Our ushers don’t do more than take up the collection with long handled baskets. I don’t think I’ve seen the ones in our small parish even have to find anyone a place to sit, except for the Christmas Eve Family Mass there are no Masses so well attended that finding a pew is a hardship.

I haven’t been to a parish that uses ‘Communion police’ in more than 40 years yet, except for the Masses I attended at San Marco & Notre Dame, in every parish where I’ve attended Mass over the years we all go up to receive Communion row by row without fail.


#8

Cantors should be upstairs in the choir loft out of sight anyways. :wink:


#9

The current role of “usher” derives from the porter (which was a minor order), the sexton, or some combination of the two. But yes, the current role is pretty superfluous in many parishes.

newadvent.org/cathen/12284b.htm

newadvent.org/cathen/13748a.htm


#10

Users are not supposed to block pews so that people go up for communion one row at a time. I understand that it happens out of ignorance but they are not supposed to do that.

Doing so creates the impression that everyone has to go. People who are not disposed go, people who are not Catholic go. It draws attention to who goes and who doesn’t. It isn’t supposed to happen and what the OP describes is a perfect example why.

-Tim-


#11

My wife’s Anglican parish does that and it’s always a pain when I attend because I disrupt the flow by staying in my pew at communion. The pastor always invites folks to come up for a blessing if they can’t partake. I tried that once to see if it would disrupt less, but while the pastor, who was distributing the bread, recognized what I was there for (he knows I’m Catholic and can’t receive), their “EMHC” or whatever, that was distributing the wine couldn’t figure out what was going on and kept thrusting the cup at me. Maybe I should have just had a good swig of wine… but didn’t want to be disrespectful: they think it is the blood of Christ.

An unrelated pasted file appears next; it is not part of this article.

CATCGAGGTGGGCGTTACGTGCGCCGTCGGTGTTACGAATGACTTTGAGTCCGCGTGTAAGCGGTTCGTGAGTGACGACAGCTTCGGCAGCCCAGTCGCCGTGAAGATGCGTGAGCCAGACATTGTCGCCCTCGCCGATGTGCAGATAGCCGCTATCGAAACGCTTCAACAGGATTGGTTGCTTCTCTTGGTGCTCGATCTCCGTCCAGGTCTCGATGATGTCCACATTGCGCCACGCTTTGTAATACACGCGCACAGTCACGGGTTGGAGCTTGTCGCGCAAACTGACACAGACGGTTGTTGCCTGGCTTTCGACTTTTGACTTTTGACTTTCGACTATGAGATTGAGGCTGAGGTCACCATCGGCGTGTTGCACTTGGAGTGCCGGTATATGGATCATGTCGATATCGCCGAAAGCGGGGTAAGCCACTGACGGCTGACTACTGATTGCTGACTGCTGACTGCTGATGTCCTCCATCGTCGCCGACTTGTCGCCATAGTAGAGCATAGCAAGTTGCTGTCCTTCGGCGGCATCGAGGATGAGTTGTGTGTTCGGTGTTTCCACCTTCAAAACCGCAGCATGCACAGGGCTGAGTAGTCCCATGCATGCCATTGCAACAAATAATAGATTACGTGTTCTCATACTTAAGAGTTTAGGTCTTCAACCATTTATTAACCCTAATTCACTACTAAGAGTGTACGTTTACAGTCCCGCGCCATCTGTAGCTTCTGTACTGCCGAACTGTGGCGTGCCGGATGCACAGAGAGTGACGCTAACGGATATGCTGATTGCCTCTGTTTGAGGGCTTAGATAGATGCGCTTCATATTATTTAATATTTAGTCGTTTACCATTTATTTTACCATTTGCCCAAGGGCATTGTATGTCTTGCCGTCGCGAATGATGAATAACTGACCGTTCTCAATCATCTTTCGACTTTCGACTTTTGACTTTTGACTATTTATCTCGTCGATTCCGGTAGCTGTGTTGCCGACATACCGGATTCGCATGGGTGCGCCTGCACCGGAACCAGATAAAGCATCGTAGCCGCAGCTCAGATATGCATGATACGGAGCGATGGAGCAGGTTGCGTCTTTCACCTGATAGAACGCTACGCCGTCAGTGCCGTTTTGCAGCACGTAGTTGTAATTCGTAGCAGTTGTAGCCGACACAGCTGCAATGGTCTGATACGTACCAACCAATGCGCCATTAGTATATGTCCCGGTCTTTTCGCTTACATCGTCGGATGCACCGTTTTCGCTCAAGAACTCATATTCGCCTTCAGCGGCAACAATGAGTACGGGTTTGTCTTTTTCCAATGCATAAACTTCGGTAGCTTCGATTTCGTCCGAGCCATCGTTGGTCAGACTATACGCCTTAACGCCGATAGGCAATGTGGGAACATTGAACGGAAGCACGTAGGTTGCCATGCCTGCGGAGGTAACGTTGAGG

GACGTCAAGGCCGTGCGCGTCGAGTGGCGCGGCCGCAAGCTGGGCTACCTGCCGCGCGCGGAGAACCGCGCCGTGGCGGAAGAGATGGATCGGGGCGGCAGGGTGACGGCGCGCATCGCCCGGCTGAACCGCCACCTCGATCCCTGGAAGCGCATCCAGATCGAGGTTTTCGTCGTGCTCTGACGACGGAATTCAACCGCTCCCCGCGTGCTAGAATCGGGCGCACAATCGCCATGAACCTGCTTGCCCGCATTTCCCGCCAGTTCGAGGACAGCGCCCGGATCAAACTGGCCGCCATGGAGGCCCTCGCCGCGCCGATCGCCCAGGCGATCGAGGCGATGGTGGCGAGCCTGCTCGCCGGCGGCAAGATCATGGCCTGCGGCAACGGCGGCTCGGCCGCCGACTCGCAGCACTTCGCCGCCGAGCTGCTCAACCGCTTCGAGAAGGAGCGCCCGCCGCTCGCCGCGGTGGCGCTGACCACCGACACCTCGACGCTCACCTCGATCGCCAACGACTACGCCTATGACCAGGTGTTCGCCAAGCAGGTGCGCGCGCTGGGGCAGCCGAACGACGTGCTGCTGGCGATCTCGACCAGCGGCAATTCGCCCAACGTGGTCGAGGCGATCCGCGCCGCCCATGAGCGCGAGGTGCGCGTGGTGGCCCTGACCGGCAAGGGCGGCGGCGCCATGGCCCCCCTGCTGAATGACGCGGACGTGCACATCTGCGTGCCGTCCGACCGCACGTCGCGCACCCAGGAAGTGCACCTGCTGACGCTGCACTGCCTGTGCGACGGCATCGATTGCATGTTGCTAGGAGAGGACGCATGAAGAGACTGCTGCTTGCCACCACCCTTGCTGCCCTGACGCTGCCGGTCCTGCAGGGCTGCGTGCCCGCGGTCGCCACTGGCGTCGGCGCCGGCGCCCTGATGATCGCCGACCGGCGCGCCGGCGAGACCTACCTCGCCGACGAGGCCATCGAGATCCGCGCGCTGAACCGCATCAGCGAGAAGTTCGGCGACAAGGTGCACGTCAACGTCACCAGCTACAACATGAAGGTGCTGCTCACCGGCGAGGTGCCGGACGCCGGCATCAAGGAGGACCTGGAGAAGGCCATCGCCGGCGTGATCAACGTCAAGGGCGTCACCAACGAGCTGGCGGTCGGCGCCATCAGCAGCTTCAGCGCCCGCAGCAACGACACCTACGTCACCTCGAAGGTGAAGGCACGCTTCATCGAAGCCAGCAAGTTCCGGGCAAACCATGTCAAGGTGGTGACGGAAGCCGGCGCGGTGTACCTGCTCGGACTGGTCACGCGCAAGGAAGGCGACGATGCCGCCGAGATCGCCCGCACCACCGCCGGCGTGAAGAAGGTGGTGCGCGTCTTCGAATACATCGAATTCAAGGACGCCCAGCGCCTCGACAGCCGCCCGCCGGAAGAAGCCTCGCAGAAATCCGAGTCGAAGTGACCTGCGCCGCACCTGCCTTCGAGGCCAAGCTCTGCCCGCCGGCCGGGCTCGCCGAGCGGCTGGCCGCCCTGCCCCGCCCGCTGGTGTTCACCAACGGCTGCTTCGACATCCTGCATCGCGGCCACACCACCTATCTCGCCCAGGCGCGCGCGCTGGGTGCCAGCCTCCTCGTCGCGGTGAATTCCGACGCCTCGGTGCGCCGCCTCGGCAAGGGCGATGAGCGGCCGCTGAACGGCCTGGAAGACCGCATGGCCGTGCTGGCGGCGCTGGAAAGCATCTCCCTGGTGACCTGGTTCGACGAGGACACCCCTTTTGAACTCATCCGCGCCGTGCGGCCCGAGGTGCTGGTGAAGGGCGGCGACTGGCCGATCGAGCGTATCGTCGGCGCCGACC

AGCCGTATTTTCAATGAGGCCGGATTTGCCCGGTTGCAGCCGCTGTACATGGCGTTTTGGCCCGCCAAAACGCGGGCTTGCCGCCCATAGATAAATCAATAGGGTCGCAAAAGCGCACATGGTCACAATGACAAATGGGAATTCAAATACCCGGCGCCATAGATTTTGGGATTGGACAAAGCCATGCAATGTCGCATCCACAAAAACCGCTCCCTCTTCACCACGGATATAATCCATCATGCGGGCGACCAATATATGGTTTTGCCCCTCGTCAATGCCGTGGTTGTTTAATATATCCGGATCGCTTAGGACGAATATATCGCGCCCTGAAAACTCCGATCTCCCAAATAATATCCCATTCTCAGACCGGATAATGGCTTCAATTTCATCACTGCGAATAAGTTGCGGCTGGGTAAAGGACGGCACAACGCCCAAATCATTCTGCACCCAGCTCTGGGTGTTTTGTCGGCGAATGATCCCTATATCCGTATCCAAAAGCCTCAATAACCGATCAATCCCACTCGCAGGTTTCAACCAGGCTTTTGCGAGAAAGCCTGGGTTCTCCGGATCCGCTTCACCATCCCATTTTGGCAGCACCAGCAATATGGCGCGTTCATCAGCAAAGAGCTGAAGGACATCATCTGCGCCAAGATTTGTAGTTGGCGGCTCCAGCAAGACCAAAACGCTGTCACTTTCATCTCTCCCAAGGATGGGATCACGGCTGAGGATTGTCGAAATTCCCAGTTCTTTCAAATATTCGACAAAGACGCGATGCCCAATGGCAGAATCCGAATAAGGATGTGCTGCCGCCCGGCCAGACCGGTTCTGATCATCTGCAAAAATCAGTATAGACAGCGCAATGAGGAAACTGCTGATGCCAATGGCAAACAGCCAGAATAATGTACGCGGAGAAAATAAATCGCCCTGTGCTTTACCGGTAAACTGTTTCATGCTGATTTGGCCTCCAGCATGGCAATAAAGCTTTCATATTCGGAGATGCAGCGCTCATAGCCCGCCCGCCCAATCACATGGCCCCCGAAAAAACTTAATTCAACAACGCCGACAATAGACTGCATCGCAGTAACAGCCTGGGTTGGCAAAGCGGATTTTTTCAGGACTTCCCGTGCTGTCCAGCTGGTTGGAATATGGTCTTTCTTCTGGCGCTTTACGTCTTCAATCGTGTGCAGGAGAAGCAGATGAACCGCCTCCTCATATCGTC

In any event I found going up more disruptive even than staying in my pew so what I do is sit at the very outside end of the pew so nobody has to step over me to move into the centre aisle to go up, and when our row starts coming back, I step out of my pew for a moment to let everyone back in.

The abbey I normally attend Mass at used to have an usher, an elderly brother, who would pick a couple to bring up the gifts, but he’s too feeble now to stand for long periods and since they’re so short-staffed, they no longer have someone in the nave bring up the gifts. :frowning:


#12

But as I said, even without ushers, in all the parishes where I’ve attended Mass over the years, bar two, the faithful proceeded exactly the same way without ushers ‘blocking the pews’ as they would have if the ushers had been there. They go row by row, the first person exiting a row waiting until the last person wishing to exit the row ahead has done so before stepping forward. In no way does it force anyone to go to Communion who does not wish to do so.


#13

We visited a parish recently where one half of a pew went to the center aisle for Communion and the other half of the same pew went to the side aisle. Never having seen such a thing, our confusion as to what to do was apparent, so a parishioner seated in front of us told us which way we should go. So, not everyone always knows what to do. When visiting somewhere, I rather appreciate the service of the ushers whether it’s handing our the order of worship program, greeting us with a smile, taking up the collection, or handing out the bulletins after Mass. At my church we have a guy with some mental limitations, and being an usher is the way he can offer his service to his church and his Lord. It makes him happy, and he’s there every week in his place doing his job. I love that.


#14

My wife is the head usher at Mass on Sunday. She is called a Minister of Hospitality.

Since you “always sit in the first row,” you don’t see all that goes on in the rear of the church.